The University Mental Health & Wellbeing Day a couple of weeks ago was, by all accounts, a rampant success, and our own little stand down at the SU Building, to promote the joys of our Leisure Reading collection and its own section of mood-boosting books and ‘Books On Prescription’, went down really well – as you can tell from the number of suggestions we had stuck on our very own Mood-Boosting Tree above!
We asked you to name the book or novel that has done the most to lift your spirits or boost your mood, and to write down why and then stick it on the tree. Well, we were overwhelmed with fantastic entries (just compare & contrast the image above with the image we took here before we took the tree down to the SU!) and we’re now happy to announce that the winner of our £25 Amazon Kindle voucher was Katie Burns from English and Drama, who was inspired while growing up by The Illustrated Mum by Jacqueline Wilson. Well done Katie!
We haven’t forgotten about the other entries, though, as we’ll be checking through them all to see which of these inspirational works we currently don’t hold in stock, and look to purchase them for addition to our collection. So a big THANK YOU for everyone who helped inspire us – we hope you enjoyed the day as much as we did!
In celebration of International Women’s Day, which takes place on March 8th each year, the Sexual Politics Research Group, led by a number of staff based in the School of the Arts, is hosting a screen event across campus. This is part of a series of celebrations taking place this Friday, March 7th.
Throughout the day, the IT information screens will honour women’s achievements past and present, local and global, in the arts, humanities, social sciences, engineering, science and technology. Many of the names used on the IT information screens (including the example above) were generated by enthusiastic submissions and the organisers hope that people will enjoy seeing their choices on screens this Friday.
International Women’s Day celebrates the social, political and economic achievements of women while focusing world attention on areas requiring further action. It has been celebrated every March 8th since the early 1900′s, usually highlighting a specific theme. This year’s theme is Inspiring Change, which calls for challenging the status quo for women’s equality and vigilance inspiring positive change on women’s behalf.
To find out more about the event, visit this website:
All this week is National Astronomy Week, and this year the event seeks to celebrate the planet Jupiter, the largest planet in our Solar System, which will reach its highest point in the sky for many years in early March.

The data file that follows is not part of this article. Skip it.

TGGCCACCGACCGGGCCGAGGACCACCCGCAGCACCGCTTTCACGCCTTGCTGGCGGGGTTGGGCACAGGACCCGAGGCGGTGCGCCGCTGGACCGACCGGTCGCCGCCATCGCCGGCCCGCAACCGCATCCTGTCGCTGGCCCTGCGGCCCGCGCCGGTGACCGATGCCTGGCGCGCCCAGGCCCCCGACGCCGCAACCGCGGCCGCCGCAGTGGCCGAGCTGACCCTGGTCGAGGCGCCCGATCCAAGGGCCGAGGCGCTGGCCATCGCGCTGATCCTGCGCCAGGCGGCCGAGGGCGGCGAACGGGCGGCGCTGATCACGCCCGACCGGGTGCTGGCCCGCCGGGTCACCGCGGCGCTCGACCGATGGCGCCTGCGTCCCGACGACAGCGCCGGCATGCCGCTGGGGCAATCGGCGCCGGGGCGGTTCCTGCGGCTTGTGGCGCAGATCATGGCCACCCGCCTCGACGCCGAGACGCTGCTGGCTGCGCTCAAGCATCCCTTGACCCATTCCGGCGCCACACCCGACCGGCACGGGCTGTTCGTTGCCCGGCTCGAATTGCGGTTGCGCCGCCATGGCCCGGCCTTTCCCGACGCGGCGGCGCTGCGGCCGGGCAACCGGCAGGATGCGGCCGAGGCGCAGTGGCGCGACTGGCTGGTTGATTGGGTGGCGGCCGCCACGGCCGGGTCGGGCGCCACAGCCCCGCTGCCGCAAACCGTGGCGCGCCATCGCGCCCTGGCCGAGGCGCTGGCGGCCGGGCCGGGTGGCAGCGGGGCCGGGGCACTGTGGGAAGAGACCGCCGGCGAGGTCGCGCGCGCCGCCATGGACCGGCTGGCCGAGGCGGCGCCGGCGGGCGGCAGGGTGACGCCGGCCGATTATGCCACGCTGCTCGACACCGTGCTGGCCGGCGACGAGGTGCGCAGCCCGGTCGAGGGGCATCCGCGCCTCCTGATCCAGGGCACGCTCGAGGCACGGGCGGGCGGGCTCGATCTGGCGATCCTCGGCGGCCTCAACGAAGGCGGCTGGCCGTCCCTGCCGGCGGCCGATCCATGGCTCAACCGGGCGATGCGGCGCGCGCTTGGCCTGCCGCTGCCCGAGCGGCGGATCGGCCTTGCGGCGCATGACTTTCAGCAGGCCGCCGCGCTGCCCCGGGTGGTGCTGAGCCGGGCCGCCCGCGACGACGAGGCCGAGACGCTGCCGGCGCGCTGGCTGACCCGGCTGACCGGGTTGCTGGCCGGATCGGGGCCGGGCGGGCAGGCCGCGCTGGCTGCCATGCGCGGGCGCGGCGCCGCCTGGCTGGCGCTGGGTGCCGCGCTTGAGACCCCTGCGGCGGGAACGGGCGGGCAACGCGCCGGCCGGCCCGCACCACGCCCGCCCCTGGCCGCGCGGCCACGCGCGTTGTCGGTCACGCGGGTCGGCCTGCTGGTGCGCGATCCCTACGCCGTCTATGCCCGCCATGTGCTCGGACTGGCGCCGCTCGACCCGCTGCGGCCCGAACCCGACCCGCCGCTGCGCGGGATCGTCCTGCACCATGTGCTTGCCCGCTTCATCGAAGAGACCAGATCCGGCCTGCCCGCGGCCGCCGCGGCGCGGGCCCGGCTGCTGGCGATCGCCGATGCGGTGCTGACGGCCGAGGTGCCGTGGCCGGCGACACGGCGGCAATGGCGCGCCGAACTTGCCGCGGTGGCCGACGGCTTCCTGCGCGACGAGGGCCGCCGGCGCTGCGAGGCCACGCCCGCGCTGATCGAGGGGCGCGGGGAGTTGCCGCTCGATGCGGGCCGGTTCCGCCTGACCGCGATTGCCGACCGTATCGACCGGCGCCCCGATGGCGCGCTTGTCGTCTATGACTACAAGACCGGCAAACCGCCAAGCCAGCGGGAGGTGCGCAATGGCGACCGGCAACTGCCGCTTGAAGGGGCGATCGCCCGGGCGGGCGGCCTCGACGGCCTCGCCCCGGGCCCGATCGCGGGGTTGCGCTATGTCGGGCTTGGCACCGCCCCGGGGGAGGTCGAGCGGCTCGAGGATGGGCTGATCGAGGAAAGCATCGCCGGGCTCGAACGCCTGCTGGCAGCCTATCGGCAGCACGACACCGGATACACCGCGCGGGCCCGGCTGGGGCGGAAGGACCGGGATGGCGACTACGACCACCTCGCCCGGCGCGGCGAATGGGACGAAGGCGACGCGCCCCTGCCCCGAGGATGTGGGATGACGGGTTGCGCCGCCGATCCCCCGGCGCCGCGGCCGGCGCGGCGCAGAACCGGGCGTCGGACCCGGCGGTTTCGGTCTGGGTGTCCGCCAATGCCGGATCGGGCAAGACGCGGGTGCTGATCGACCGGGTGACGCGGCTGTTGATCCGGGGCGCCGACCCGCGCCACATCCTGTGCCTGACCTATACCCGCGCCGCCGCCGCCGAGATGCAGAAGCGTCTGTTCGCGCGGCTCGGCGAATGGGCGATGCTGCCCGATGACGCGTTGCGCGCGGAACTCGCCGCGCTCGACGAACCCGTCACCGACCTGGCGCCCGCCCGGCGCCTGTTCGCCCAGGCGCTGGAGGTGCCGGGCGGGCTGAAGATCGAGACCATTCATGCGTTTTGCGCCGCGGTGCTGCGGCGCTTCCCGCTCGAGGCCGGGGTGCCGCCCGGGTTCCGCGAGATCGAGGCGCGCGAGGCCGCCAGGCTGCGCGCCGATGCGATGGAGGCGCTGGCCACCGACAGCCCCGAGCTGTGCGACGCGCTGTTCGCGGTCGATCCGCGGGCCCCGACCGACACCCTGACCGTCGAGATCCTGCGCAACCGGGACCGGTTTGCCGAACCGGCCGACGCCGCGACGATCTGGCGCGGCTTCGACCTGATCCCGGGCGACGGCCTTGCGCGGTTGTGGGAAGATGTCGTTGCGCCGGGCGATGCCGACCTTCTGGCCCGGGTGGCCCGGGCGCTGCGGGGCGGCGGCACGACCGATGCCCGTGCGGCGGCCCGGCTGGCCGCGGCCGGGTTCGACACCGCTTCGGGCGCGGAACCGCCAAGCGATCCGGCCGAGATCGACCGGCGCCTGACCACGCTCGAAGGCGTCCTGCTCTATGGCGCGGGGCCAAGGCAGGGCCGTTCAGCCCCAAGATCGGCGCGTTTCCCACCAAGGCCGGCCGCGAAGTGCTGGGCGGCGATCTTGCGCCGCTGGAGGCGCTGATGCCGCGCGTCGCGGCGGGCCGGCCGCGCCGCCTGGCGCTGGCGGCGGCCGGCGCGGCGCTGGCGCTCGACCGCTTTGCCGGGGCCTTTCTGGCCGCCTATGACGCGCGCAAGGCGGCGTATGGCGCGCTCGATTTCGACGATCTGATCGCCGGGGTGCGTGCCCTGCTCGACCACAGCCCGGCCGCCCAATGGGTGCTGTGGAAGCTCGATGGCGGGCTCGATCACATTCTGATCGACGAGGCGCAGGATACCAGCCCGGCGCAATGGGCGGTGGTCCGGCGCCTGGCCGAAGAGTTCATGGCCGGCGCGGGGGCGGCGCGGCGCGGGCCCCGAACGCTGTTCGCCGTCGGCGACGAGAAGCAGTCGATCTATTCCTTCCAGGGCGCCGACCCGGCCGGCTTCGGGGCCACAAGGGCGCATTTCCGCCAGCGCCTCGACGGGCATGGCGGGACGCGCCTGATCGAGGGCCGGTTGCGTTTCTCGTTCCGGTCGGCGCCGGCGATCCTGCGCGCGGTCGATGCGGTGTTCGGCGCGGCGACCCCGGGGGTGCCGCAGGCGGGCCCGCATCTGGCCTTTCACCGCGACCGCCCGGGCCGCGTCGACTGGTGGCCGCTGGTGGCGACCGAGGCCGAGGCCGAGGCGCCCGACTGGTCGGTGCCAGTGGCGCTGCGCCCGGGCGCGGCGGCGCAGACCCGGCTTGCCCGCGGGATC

The event, dubbed “Target Jupiter”, will be running from the 1st -8th March 2014, when organisers hope that it should be possible for astronomers, amateur and professional, to be able take some of the best photos ever taken of the planet above British skies.
UK National Astronomy Week is held every few years or so to promote public awareness of astronomy by celebrating remarkable astronomical events.
Previous events have marked the return of Halley’s Comet, the closest approach of Mars to Earth for 60,000 years and, most recently, the 400th anniversary of the first astronomical use of the telescope.
Stargazers don’t have to look far for books on the subject in the Library, as we have a veritable galaxy of books about astronomy down among our science section on Level 1. Those with a more serious scientific interest than just settling down in the garden with a telescope may also find the NASA Astrophysics Data System database of interest.
To find out more about National Astronomy Week, visit their website here.
Planet Jupiter image by Tonynetone, reproduced under CC License from Flickr.
Next Friday (7th March) Radar, the University’s own art’s programme, is running a day-long symposium which will seek to explore the nature of artistic practices as ‘reproductive’ and ‘affective’ labour.
This symposium looks at how some recent artistic practices seem to be interested in interrogating the nature of labour, and artistic labour in particular, placing certain activities, such as printmaking and ceramics for example, in proximity to those Marx would have spoken of as ‘reproductive labour’, and also to what more recently has also been defined as ‘affective’ labour.
The title is borrowed from Lucy Lippard’s famous text ‘Making Something from Nothing’ (1978), in which Lippard was attempting an articulation of the contradictions arising with more women emerging in the art scene, between their artistic labour and the reproductive labour they performed in the home, connecting their artistic activities to traditional making activities not part of high-art or culture.
The symposium will be wondering if today, with the de-skilling, precarization and ‘feminisation’ of labour in post-Fordism, artists are starting to look at the question of reproduction in relation to making afresh. Print and pottery have been engaged with, in recent times, by artists interested in critiquing value production within the art system or involved in participatory and community-based work. It will look at raising questions about the status of the objects generated through these activities.
The symposium is part of a programme of activity organised by Loughborough School of the Arts’ Politicized Practice Research Group around the theme of value and a related series of commissions by Radar.